Acrodermatitis enteropathica is an autosomal recessive disease with selective inability to absorb zinc, leading to villous atrophy and acral dermatitis.

Autoimmune enteropathy is primarily diagnosed in children presenting with intractable secretory diarrhea and villous atrophy. Autoimmune enteropathy is occurs as a result of antibodies directed against intestinal epithelial and goblet cells. Additional cell types affected by autoantibodies include islet and parietal cells.

Other carbohydrase deficiencies, such as sucrase-isomaltase deficiency, may be the cause.

Impaired nutrient absorption

Nutrient malabsorption is due to inherited or acquired defects. Inherited defects include glucose-galactose malabsorption, abetalipoproteinemia, cystinuria, and Hartnup disease.

Acquired disorders are far more common and are caused by the following:

Postabsorptive phase

Obstruction of the lymphatic system, both congenital (eg, intestinal lymphangiectasia, Milroy disease) and acquired (eg, Whipple disease, neoplasm [including lymphoma], tuberculosis), impairs the absorption of chylomicrons and lipoproteins and may cause fat malabsorption or a protein-losing enteropathy.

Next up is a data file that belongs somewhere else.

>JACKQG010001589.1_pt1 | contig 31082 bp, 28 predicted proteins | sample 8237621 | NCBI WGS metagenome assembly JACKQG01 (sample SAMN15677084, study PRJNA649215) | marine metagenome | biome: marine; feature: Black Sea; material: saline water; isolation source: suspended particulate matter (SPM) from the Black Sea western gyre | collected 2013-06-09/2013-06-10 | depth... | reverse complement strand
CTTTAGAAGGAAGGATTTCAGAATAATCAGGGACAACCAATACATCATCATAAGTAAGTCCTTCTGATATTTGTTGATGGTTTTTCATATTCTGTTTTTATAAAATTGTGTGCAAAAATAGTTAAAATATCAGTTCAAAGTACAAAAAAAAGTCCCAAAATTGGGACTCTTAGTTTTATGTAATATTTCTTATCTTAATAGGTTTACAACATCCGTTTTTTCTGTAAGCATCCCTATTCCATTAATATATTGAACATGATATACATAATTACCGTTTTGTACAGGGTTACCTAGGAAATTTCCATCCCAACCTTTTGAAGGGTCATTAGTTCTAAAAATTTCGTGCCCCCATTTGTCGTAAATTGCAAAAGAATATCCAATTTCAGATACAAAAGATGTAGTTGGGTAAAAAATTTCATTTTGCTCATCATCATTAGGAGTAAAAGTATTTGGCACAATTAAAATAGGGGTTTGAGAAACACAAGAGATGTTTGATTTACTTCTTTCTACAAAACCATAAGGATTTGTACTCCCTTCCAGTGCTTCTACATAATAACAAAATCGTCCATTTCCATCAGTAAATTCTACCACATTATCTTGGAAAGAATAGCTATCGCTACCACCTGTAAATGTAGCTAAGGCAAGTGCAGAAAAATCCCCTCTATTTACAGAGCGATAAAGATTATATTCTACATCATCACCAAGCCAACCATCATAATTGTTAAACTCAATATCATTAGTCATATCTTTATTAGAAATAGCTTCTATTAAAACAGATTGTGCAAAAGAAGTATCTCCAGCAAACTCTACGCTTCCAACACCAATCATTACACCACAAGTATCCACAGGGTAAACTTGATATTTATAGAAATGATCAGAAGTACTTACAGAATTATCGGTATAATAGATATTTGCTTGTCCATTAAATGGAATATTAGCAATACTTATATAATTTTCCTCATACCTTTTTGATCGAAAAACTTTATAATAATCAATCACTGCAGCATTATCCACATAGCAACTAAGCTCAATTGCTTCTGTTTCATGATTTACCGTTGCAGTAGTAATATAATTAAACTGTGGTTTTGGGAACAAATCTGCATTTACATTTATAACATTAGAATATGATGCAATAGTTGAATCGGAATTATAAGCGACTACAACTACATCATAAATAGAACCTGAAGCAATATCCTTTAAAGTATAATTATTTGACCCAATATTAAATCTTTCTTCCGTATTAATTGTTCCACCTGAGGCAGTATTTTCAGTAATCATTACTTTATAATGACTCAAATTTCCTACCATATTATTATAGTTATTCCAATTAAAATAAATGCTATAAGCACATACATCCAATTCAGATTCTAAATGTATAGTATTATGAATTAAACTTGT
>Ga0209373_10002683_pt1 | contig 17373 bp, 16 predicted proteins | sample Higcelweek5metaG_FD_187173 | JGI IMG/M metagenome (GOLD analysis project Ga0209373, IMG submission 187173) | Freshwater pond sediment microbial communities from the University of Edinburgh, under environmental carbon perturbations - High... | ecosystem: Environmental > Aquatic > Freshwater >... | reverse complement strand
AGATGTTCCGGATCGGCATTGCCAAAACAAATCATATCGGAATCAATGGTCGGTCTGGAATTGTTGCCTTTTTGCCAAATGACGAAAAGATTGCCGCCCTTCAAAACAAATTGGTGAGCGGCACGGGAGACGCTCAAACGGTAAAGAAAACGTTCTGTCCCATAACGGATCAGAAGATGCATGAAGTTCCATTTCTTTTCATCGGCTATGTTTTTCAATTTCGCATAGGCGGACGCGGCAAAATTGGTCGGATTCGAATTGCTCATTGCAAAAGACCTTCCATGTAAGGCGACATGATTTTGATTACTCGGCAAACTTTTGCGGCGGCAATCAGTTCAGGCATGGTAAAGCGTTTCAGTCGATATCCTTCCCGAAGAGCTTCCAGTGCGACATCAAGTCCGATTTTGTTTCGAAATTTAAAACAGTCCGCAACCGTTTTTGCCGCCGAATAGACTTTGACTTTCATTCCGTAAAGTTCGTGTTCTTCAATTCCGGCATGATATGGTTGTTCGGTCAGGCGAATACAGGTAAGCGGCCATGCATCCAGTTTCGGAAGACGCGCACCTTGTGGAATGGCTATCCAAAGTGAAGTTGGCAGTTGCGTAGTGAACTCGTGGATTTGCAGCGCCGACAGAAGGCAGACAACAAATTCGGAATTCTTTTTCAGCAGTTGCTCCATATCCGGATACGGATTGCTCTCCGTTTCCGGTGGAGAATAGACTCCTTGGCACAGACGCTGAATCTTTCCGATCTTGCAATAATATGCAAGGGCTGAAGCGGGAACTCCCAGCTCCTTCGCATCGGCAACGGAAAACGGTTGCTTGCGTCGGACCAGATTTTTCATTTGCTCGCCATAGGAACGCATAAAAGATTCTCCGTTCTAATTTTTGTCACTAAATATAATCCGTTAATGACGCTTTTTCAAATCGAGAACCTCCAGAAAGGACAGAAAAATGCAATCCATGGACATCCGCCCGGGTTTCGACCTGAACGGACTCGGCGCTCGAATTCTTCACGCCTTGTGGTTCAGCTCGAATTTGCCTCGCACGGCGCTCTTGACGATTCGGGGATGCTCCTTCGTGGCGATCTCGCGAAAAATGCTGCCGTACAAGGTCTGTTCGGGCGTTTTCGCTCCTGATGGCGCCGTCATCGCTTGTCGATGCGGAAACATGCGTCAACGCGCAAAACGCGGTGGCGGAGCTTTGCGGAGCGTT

Malabsorption can present in a variety of ways, depending on the cause, nature, and severity of the underlying disorder.

The osmotic load resulting from the inability of the intestine to absorb certain nutrient elements causes the presenting symptoms. On occasion, the products of digestion produced by bacterial flora also result in a secretory reaction by the intestine.


Diarrhea is the most common symptomatic complaint.[4, 5, 6, 7, 8]  It is frequently is watery, reflecting the osmotic load received by the intestine. Bacterial action producing hydroxy fatty acids from undigested fat also can increase the net fluid secretion from the intestine, further worsening the diarrhea.


Steatorrhea is the result of fat malabsorption. The hallmark of steatorrhea is the passage of pale, bulky, and malodorous stools. Such stools often float on top of the toilet water and are difficult to flush. Also, patients often find floating oil droplets in the toilet following defecation.

Weight loss and fatigue